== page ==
When it comes to temperature, cooler temperatures are said to promote sleep. If you’re hot, your body temperature rises and that can stimulate the body which prevents sleep. So it’s much better to be in a cooler (but not cold) room in order to help promote a comfortable night's sleep.
Your bed is for sleeping, not working. If you're in the habit of taking your work such as bills or other paperwork to bed, you might be inadvertently training your brain to be stimulated when you’re in your bed; as you begin to associate your bed with work.
Also, it's harder to achieve work-life balance and walk away from work worries if you literally take them to bed with you! It’s important to try to keep your work in another room, or at the very least away from your bed in another section of your bedroom.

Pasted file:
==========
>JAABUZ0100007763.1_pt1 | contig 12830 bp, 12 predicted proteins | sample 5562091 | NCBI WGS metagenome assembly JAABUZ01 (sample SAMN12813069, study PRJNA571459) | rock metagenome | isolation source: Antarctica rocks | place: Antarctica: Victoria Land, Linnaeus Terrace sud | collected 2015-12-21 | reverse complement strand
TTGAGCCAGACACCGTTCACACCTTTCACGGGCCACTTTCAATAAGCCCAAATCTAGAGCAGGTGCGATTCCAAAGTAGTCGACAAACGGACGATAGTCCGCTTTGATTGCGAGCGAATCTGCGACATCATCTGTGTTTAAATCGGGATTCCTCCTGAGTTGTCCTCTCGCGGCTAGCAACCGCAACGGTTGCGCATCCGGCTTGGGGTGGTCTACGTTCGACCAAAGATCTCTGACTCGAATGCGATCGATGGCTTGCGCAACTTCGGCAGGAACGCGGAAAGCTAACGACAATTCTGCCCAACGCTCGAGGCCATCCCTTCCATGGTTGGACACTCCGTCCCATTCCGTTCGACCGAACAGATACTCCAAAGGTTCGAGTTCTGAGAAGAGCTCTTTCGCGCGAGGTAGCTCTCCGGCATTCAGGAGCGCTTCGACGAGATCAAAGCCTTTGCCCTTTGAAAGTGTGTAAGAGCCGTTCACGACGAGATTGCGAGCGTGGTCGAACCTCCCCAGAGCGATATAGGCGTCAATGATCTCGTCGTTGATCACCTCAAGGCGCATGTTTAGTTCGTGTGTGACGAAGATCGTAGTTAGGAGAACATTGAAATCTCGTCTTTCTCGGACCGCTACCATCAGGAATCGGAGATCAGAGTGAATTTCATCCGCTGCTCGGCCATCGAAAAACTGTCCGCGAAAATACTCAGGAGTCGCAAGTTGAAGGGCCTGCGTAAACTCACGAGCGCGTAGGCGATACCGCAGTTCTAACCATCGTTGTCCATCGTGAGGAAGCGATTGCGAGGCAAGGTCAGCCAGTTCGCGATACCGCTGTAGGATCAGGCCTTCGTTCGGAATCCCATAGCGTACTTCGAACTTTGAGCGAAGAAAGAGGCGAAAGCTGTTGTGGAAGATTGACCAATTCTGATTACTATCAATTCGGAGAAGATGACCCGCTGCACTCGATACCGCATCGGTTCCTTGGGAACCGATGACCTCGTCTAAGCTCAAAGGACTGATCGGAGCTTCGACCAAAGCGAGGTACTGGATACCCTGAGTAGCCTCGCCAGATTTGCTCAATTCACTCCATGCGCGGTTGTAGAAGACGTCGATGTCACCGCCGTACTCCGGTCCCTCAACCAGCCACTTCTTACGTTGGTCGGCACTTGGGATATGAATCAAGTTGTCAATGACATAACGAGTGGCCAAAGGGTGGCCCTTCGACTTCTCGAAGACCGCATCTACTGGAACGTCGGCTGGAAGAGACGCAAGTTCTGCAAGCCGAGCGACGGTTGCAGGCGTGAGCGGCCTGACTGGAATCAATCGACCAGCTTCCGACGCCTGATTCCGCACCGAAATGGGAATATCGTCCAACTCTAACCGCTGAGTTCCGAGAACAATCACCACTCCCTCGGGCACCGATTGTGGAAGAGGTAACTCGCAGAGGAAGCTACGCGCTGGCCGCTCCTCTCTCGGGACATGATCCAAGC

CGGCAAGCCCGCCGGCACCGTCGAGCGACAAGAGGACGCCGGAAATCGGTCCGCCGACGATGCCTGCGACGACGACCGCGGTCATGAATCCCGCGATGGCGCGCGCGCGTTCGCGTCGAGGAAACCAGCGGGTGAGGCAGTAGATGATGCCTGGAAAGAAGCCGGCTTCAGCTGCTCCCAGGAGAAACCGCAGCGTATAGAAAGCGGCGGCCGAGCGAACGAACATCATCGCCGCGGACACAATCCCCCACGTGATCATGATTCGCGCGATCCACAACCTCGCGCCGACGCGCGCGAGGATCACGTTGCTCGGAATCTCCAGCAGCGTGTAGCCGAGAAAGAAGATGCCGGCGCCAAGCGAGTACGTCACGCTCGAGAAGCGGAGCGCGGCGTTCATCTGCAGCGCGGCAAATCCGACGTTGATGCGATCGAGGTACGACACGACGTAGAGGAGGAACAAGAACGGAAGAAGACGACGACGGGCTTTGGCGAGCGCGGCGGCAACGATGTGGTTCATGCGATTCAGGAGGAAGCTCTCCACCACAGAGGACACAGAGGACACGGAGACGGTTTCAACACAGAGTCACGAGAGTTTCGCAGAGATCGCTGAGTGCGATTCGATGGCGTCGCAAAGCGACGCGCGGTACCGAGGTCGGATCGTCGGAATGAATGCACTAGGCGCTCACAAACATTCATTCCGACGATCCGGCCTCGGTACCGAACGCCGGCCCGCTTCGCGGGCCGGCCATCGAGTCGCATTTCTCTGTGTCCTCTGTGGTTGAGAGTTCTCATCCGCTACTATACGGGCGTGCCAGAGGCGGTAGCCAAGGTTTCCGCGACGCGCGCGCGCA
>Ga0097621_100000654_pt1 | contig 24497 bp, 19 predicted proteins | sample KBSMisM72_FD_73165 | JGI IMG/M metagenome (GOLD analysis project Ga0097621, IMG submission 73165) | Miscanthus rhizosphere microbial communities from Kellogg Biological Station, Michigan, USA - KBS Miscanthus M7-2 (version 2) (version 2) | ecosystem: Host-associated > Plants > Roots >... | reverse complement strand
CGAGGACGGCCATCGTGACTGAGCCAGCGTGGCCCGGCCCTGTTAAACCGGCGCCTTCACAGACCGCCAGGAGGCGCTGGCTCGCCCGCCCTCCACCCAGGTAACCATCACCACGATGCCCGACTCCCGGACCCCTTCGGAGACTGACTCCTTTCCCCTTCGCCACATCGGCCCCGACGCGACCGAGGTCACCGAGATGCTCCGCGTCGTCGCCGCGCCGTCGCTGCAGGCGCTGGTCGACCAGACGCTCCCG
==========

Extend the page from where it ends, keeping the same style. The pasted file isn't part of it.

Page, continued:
Quiet is also key when it comes to getting a good night’s sleep. If you have neighbors who are noisy, or a spouse that snores, consider using a fan or white noise machine at night to drown out disruptive sounds so that you can rest and relax.
Another way of improving your sleep hygiene is to develop a nighttime routine. Having a routine is a way of signaling to your body and mind that it’s time for bed and time to go to sleep.
There are lots of things that you can do as part of your nighttime routine:
Read a book
Listen to soothing music
Take a bath or shower
Have a warm caffeine free beverage
Create a soothing beauty ritual to take off makeup or put on night creams
Exercise at least 3 – 4 hours before bed